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Virginia Injury & Will Contest Attorneys

Q & A: Invalid Wills

Obenshain Law Group


Is a will automatically invalid if the testator, or maker of the will, had Alzheimer's or dementia?


First of all, challenging any will is a difficult process. Although a diagnosis of Alzheimer's or any kind of dementia may be very helpful and informative, it does not automatically void a will. In order for a will to be valid, the signer or maker of the will must have been competent at the time it was signed.

Virginia Courts have said that in order to be competent, or to have the capacity to make a will, the maker must have been capable of:

  • Understanding what he or she was doing in making the will
  • Knowing and understanding the nature and extent of the property that would be disposed of under the will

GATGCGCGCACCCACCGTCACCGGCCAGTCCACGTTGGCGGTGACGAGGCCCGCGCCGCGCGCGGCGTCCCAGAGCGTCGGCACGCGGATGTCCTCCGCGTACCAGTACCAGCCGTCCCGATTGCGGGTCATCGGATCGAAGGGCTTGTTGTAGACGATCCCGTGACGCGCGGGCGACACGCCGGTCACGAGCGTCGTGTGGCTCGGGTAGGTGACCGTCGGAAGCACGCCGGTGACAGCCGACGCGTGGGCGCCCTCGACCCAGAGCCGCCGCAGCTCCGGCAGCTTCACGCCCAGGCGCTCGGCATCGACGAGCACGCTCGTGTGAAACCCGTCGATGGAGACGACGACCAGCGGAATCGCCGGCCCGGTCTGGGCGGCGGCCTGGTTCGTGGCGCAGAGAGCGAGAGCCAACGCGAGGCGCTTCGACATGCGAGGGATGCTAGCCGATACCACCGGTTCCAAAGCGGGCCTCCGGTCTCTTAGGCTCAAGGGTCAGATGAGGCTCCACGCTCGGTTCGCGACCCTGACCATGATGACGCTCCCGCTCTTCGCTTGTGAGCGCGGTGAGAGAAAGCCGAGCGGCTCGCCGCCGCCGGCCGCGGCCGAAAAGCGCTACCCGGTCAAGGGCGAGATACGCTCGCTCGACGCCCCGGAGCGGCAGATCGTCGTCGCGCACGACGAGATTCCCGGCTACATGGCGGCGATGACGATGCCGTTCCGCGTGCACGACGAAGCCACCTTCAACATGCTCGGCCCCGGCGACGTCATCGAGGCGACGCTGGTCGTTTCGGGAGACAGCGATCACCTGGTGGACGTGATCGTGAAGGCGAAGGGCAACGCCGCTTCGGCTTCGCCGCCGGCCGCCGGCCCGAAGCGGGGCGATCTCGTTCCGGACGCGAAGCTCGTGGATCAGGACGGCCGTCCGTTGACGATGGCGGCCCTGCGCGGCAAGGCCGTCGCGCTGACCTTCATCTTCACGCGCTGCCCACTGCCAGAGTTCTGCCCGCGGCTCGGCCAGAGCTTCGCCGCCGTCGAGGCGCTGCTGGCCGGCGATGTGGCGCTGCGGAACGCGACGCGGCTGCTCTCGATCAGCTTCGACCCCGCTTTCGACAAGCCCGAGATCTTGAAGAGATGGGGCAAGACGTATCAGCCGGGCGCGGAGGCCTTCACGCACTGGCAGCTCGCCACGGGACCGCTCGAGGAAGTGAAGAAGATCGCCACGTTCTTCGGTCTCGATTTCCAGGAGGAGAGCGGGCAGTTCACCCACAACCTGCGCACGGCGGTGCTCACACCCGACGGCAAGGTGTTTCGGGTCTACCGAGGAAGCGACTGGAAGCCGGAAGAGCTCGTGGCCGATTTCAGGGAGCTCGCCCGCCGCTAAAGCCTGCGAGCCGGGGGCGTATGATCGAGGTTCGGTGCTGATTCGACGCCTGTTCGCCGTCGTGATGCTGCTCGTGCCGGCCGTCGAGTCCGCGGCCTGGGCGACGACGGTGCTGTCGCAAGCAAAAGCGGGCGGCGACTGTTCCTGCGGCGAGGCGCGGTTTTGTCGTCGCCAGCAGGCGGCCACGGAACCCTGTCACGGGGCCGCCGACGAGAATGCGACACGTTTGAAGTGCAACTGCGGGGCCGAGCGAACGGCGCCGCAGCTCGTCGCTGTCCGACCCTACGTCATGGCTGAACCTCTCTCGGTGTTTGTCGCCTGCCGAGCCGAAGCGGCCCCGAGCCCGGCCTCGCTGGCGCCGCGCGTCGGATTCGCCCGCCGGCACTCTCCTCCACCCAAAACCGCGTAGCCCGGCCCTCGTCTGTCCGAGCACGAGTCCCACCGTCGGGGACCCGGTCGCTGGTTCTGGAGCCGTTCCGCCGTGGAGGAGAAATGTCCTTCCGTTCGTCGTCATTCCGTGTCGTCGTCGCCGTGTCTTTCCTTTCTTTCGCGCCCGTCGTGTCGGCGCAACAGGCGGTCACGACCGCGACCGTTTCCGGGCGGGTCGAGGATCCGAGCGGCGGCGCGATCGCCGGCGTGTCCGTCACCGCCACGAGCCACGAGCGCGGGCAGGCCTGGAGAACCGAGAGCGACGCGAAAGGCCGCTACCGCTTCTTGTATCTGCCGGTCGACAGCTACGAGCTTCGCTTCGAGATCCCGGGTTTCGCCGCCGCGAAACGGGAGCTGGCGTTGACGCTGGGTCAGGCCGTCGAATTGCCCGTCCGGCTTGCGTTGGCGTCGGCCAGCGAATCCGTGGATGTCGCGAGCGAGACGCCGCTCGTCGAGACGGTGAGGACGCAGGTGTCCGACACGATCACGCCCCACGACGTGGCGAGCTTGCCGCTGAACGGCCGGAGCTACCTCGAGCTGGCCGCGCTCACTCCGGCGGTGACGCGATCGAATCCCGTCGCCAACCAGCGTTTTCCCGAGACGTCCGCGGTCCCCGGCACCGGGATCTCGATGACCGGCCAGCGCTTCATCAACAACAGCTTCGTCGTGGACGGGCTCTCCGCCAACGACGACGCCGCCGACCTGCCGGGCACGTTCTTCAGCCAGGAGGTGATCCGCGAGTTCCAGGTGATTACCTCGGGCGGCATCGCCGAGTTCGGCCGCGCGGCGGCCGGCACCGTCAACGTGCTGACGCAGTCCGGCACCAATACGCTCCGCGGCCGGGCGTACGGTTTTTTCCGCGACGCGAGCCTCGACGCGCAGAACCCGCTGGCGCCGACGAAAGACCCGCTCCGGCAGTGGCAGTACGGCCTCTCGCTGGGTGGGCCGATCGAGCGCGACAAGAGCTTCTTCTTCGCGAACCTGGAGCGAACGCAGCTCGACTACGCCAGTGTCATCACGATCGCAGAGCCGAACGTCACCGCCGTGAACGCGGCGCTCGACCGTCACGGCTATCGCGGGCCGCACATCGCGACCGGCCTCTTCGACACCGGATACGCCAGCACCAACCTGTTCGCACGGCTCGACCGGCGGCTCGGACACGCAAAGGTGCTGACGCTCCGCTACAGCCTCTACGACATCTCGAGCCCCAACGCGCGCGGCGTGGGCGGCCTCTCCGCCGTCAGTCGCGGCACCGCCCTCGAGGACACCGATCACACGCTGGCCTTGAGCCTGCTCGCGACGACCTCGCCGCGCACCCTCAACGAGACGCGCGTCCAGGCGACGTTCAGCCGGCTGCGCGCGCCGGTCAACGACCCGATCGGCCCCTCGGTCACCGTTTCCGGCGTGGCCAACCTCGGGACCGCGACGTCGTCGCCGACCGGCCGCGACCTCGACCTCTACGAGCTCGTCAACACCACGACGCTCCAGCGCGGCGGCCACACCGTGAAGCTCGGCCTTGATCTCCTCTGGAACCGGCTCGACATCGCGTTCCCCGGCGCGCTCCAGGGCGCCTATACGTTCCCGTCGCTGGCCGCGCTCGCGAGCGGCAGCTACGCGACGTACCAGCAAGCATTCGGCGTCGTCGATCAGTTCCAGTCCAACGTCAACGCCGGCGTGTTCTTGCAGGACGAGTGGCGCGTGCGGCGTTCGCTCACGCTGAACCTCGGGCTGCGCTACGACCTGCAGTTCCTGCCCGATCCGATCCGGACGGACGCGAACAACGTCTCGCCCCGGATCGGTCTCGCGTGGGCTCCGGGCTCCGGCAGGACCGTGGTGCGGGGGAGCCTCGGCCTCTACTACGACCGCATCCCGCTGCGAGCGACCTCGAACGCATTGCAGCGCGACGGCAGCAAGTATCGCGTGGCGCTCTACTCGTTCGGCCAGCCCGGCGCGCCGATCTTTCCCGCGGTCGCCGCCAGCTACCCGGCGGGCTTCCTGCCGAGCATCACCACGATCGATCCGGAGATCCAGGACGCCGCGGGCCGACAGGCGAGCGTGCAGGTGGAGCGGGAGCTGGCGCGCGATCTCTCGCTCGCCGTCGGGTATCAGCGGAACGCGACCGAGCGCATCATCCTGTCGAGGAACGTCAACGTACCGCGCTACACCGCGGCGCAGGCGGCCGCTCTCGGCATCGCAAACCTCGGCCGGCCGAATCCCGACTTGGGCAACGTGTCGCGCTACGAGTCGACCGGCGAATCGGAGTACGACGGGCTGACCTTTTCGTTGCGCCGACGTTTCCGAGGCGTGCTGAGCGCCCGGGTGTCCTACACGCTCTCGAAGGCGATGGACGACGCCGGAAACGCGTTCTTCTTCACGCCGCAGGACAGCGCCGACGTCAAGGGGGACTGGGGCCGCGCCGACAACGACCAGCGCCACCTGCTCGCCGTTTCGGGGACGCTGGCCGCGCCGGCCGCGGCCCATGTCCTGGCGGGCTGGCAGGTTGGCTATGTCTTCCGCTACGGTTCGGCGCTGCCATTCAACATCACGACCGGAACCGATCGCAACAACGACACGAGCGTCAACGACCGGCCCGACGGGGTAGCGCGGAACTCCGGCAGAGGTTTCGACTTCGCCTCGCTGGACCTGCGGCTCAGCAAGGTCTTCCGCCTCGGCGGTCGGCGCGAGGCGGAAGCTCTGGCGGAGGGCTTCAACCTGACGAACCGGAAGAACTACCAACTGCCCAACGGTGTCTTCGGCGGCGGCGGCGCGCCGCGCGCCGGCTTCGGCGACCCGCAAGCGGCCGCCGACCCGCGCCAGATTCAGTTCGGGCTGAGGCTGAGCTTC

• Being aware of who their relatives are and to whom the maker naturally would have wanted to receive their property
  • Understanding to whom they are actually giving their property

It is possible for someone with dementia or Alzheimer's to know and understand each of these factors depending upon the stage of their illness. Medical testimony is certainly important, but it is weighed against the observations of the people who were there at the time the will was signed.

Some people with dementia or Alzheimer's are particularly lucid and might be competent at one point in the day and become progressively more confused as the day wears on. If there are serious questions as to whether the dementia or Alzheimer's rendered the maker of the will incompetent and incapable of understanding what he or she was doing, you should speak to a competent and experienced will contest attorney as soon as possible.

Seek Help Today From Our Attorneys

If you have more questions about contesting an invalid will, you should set up a free consultation with our will contest lawyers in Virginia. Call (540) 318-7360 today.